Grooming is a term used to describe the behaviour and techniques used by someone to manipulate and exploit another person. It can happen both online and face-to-face and can affect both children and adults.
The groomer often positions themselves in a role that allows them access to their victim, using specific techniques to gain their trust. This can involve learning about the victim’s vulnerabilities and manipulating them into believing they can fulfil their needs.
Grooming can take different forms, including sexual, romantic, financial, or for criminal or terrorism purposes. Groomers may try to isolate their victims from friends and family and make them feel like they are part of something special in a group or gang.
It’s important to be aware that children are particularly vulnerable to grooming, and it’s important for parents and caregivers to be mindful of any warning signs. These signs may include unexpected absences from school, having possessions they can’t account for, receiving an excessive number of texts or phone calls, and sudden changes in behaviour or personality.
It’s important to approach this issue with empathy and understanding. Victims of grooming may not even realise what’s happening to them and may feel powerless to escape. We need to work together to raise awareness and provide support to those who have been affected. Since the pandemic, the number of children affected by grooming has tripled (NSPCC). Groomers target a variety of locations, including schools, clubs, foster homes, and homeless shelters. Victims may feel trapped and powerless to leave, as groomers may use threats or manipulation to make them feel like they’ve done something wrong.
At the Tim Parry Johnathan Ball Peace Foundation, we offer a range of programmes and services to help children build emotional intelligence and resilience to the challenges of modern-day life. We have a range of programmes which help young people and those who support them to develop key skills to protect and prevent young people from being groomed.
Young people need to develop a range of skills to help protect themselves from grooming. Critical thinking skills are important as young people should question what they are being told, consider the source of information, and be aware of misinformation or propaganda. Emotional intelligence is also important as it helps young people understand and manage their emotions, empathise with others, and identify potentially dangerous situations.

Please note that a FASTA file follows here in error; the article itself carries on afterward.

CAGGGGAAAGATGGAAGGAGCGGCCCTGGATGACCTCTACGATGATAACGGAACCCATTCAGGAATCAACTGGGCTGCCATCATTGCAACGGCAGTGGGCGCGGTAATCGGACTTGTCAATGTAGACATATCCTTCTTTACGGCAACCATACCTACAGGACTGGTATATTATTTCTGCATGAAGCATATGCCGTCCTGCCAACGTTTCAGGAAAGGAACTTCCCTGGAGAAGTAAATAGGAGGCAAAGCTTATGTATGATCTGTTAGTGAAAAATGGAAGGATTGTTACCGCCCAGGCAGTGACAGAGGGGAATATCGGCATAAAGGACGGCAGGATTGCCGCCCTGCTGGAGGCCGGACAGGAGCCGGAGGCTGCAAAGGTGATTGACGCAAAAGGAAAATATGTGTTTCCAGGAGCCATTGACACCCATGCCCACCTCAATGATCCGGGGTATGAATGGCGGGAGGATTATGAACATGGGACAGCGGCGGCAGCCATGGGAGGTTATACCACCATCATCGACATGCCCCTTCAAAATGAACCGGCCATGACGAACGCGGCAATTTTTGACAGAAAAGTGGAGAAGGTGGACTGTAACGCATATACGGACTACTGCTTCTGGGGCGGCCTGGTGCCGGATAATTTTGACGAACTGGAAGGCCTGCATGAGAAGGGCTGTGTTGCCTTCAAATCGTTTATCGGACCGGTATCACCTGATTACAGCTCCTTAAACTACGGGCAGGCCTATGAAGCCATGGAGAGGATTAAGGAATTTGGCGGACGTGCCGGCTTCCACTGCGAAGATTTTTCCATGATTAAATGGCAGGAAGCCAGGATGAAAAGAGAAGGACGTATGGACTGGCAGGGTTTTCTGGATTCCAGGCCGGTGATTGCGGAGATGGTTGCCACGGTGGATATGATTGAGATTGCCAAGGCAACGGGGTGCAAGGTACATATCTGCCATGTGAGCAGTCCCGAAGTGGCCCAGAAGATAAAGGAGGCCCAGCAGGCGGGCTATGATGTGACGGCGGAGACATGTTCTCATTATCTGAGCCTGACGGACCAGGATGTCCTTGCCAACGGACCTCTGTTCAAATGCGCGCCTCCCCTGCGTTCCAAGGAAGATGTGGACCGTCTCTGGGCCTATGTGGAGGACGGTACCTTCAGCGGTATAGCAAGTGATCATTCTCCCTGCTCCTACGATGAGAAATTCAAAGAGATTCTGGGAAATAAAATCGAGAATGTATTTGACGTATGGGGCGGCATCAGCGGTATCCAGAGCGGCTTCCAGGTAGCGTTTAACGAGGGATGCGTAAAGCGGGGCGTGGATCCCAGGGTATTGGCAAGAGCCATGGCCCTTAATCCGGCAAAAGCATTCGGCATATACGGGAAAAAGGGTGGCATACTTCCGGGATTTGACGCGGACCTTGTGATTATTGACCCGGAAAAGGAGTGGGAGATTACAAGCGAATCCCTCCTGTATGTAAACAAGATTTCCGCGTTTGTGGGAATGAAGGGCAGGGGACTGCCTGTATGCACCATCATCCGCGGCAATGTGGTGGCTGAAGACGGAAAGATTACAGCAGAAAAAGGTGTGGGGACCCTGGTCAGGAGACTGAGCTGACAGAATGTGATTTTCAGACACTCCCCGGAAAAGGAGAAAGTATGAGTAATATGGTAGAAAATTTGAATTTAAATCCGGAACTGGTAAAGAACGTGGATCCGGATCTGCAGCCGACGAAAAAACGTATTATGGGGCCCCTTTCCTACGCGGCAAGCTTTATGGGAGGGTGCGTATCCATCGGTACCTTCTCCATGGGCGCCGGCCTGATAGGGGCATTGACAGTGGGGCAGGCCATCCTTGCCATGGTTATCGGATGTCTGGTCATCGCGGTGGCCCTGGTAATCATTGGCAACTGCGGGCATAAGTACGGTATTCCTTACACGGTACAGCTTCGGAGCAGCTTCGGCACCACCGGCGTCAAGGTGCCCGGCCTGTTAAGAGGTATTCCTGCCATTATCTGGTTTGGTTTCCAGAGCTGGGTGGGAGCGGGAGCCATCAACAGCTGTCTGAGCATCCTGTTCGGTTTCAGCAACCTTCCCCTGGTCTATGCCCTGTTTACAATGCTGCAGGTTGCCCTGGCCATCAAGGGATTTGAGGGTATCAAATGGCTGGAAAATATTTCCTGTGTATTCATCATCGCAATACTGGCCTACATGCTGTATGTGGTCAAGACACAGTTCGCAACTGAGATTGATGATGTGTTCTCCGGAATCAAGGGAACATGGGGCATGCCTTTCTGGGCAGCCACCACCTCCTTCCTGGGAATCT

Additionally, communication skills are crucial as young people should feel comfortable talking to trusted adults if they feel uncomfortable or unsafe. In today’s digital age, young people should also be taught digital literacy skills to use technology safely and responsibly and avoid online grooming tactics. Having healthy self-esteem and self-confidence makes young people less vulnerable to manipulation and coercion, making them less likely to be targeted by groomers.
Finally, developing resilience skills can help young people cope with difficult situations in a positive way, including building a support network, practising self-care, and developing problem-solving skills.
By developing these skills, young people can better protect themselves from grooming and build a foundation for a safe and healthy future.
For more information about our programmes and to explore how we can support you, contact email@example.com or call our team on 01925 581231.
(Some) Skills and outcomes of our programmes with young people:
- Critical thinking: Young people should be encouraged to think carefully about things they hear or read. They should ask questions and be aware that sometimes people might not tell the truth or might try to trick them.
- Emotional intelligence (understanding feelings): It’s important for young people to understand and manage their own emotions and to be able to understand how other people might be feeling. This can help them stay safe and build good relationships.
- Speaking up: young people should be encouraged and feel comfortable talking to adults they trust if something is bothering them or if they feel unsafe.
- Staying safe online: Because grooming can happen online, young people should learn how to use the internet in a safe way. This includes being careful about what they share online and knowing how to avoid people who might not be who they say they are.
- Feeling good about yourself: When young people feel good about themselves and are confident, they are less likely to be targeted by groomers because they are less vulnerable to manipulation and coercion.
- Being able to handle tough times: Developing resilience can help young people bounce back from difficult situations and cope with challenges in a positive way. This can include developing problem-solving skills, building a support network, and practicing self-care.